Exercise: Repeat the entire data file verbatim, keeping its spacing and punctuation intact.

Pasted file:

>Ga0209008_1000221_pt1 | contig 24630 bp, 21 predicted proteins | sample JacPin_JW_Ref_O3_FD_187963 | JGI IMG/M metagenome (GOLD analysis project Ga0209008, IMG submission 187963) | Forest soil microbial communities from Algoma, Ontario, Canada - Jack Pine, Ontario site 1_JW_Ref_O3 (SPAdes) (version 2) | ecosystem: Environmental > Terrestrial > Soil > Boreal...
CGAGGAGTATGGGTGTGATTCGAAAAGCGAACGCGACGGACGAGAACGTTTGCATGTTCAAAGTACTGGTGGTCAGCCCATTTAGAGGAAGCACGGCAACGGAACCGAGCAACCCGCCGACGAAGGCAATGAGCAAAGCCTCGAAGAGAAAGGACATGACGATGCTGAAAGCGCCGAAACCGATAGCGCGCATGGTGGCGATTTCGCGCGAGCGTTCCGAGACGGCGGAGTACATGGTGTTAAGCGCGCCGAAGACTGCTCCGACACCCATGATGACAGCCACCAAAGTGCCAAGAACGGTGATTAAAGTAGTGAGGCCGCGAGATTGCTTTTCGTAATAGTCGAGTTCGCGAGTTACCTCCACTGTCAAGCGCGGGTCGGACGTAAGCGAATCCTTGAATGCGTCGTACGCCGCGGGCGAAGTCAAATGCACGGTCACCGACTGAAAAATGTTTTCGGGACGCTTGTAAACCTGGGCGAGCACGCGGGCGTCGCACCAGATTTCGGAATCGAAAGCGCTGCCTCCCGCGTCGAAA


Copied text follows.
>Ga0209008_1000221_pt1 | contig 24630 bp, 21 predicted proteins | sample JacPin_JW_Ref_O3_FD_187963 | JGI IMG/M metagenome (GOLD analysis project Ga0209008, IMG submission 187963) | Forest soil microbial communities from Algoma, Ontario, Canada - Jack Pine, Ontario site 1_JW_Ref_O3 (SPAdes) (version 2) | ecosystem: Environmental > Terrestrial > Soil > Boreal...
CGAGGAGTATGGGTGTGATTCGAAAAGCGAACGCGACGGACGAGAACGTTTGCATGTTCAAAGTACTGGTGGTCAGCCCATTTAGAGGAAGCACGGCAACGGAACCGAGCAACCCGCCGACGAAGGCAATGAGCAAAGCCTCGAAGAGAAAGGACATGACGATGCTGAAAGCGCCGAAACCGATAGCGCGCATGGTGGCGATTTCGCGCGAGCGTTCCGAGACGGCGGAGTACATGGTGTTAAGCGCGCCGAAGACTGCTCCGACACCCATGATGACAGCCACCAAAGTGCCAAGAACGGTGATTAAAGTAGTGAGGCCGCGAGATTGCTTTTCGTAATAGTCGAGTTCGCGAGTTACCTCCACTGTCAAGCGCGGGTCGGACGTAAGCGAATCCTTGAATGCGTCGTACGCCGCGGGCGAAGTCAAATGCACGGTCACCGACTGAAAAATGTTTTCGGGACGCTTGTAAACCTGGGCGAGCACGCGGGCGTCGCACCAGATTTCGGAATCGAAAGCGCTGCCTCCCGCGTCGAAA